Label: Napalm Records
(O) is a Danish black metal lineup that promises on their debut album, SkamHan, “Seven explosive and oppressive tracks presented in a frenzied mania blossom into a hallucinating mixture of black, drone and post metal spiced with intense sludge and progressive influences.” The album is being released on April 24th, 2020, via Napalm Records and while I can rightly agree that there are seven tracks on the album and that there are indeed different metal influences, everything else is a bit hyperbolic.
Let’s get this right out of the way: it’s a pretty good album and I don’t have much to say about it. It’s competently composed, played, recorded, and mixed and as such, there is so little to talk about that it’s quite depressing, which seems quite apropos but not quite in the way that it was probably meant to be taken. This is the worst kind of album to write about since there is nothing outright bad about it, so there’s nothing to make fun of, while the good parts seem only mildly interesting, so they don’t define the album enough. Maybe because it grew a bit boring after a dozen or so times, it became necessary to pay special attention to the lyrics. I’m afraid Google Translate isn’t yet poet enough to accurately translate everything, but I think I got the gist of it. Interestingly enough, I could fit some elements from Warhammer 40,000 into the songs and the final track could well be written after the Exterminatus, since “Alle Renses” translates to “All Cleansed.” Wishful thinking and circumstantial evidence aside – as seen in the promotional picture – it is still only wallpaper and set dressing, and such only talked about since there is so very little else to talk about. It feels like criticizing macaroni and cheese on a fancy plate.
Let’s just go through the tracks in order and find something to praise in every song, shall we:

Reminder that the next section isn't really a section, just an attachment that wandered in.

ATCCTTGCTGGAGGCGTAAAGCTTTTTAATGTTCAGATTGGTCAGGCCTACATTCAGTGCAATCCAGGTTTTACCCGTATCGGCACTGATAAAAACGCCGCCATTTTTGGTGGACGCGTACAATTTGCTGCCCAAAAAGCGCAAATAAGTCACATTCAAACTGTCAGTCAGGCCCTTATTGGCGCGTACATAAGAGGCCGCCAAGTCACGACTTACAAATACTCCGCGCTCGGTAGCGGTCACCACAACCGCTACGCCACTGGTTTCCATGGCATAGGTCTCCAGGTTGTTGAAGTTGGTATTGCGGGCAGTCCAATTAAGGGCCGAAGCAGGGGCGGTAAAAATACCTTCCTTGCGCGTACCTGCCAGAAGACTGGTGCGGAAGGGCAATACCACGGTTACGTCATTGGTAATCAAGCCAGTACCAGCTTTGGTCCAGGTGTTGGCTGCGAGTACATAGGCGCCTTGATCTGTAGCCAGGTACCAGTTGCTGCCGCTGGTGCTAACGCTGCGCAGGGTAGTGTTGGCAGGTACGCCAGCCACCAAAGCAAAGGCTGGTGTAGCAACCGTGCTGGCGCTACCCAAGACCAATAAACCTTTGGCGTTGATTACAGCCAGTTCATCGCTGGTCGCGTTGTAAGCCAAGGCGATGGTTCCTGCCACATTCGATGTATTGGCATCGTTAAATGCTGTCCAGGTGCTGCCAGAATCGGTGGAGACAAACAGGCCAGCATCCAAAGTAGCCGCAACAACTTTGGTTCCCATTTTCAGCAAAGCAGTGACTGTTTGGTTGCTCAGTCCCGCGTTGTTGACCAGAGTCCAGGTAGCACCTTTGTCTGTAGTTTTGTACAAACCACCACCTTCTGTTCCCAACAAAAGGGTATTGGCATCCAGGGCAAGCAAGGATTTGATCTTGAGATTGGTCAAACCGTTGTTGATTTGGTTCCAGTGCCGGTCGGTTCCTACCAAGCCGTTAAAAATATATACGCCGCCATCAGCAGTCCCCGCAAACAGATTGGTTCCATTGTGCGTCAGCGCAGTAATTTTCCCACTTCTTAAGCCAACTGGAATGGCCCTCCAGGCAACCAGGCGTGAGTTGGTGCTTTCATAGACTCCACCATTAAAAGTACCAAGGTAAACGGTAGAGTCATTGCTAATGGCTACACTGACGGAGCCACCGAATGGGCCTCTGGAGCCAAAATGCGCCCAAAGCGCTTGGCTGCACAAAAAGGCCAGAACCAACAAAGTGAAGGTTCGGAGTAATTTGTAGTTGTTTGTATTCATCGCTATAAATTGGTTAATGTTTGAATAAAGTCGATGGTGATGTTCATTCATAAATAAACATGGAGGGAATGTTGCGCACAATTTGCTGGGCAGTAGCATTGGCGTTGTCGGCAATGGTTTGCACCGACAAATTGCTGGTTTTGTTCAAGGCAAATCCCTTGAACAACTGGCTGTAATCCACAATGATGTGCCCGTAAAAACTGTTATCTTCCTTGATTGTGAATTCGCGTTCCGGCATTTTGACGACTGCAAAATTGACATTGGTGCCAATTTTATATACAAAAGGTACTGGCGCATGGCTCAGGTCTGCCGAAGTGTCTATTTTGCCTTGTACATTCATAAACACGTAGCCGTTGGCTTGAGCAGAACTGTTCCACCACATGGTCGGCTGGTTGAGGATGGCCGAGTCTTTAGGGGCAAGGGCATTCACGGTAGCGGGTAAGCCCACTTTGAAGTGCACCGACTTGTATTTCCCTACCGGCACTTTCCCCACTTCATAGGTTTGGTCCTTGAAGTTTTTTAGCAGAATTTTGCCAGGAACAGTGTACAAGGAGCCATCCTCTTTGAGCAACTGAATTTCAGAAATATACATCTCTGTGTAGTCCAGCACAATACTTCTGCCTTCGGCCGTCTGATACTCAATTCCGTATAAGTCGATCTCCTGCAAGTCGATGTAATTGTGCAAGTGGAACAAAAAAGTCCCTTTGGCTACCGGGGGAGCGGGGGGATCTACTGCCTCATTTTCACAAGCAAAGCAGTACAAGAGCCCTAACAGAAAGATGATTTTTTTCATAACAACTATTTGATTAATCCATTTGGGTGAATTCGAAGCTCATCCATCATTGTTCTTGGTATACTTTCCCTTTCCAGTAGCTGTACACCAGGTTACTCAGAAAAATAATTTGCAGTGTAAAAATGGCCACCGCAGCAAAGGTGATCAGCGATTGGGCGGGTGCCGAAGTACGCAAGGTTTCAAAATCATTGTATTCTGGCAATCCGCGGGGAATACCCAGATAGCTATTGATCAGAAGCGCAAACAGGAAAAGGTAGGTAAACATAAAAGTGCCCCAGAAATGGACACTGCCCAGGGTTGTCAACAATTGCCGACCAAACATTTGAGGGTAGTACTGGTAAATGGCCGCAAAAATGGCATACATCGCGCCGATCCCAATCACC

1. “Tyndere end Hud”
The main riff is nicely proggy and switches to the classic black metal shredding before it gets too repetitive.
The trilling guitars between verses are quite good; they sound a bit off-putting in a positive way.
The vocals on this track are probably the best on the album. “Skarntyder” and its rhyming counterparts sound really good, even if I have no clue what they’re singing about.
4. “Rød Glorie”
The atmospheric parts around the middle give a welcome change of pace and color from earlier. It feels a bit cosmic horror-y, for lack of a better term.
The last minute or so is good, since it ends the song in a satisfying crescendo.
The latter half of the song gets quite atmospheric and thus is better for it.
7. “Alle Renses”
The best song of the album, since it gets rid of everything extra. It has great touches that remind me of Blade Runner, the cyberpunk genre in general, and even with bits of Silent Hill every now and again. It seems to be the most focused on what it wants to be out of all the songs on the album.
It feels to me that the album is just too broad a package to really get the attention of many. While it can be argued that it’s not the point to catch mainstream appeal, why does it feel so watery if it is supposed to cater to a very niche fanbase? Making more use of food analogies, it feels like making soup without proper stock. Tasty bits here and there but not strong enough to gel the whole experience together, until you get to the dessert that is “Alle Renses” which feels like what the entire album should have been. Science fiction-y dystopian ambiance is a great album concept in itself, brooding progressive introspective black metal is another, and mixing the two seems not to have had the desired effect.
Despite the lack of interesting descriptions, it is still a good album. It’s perfectly serviceable, if a tad lacking in substance. I just wish it was set in space, since space makes everything better, but I don’t know what the Danish word for space is. Probably spæs.
Rating: 7/10, 3.5 stars
1. Tyndere end Hug
4. Rød Glorie
7. Alle Renses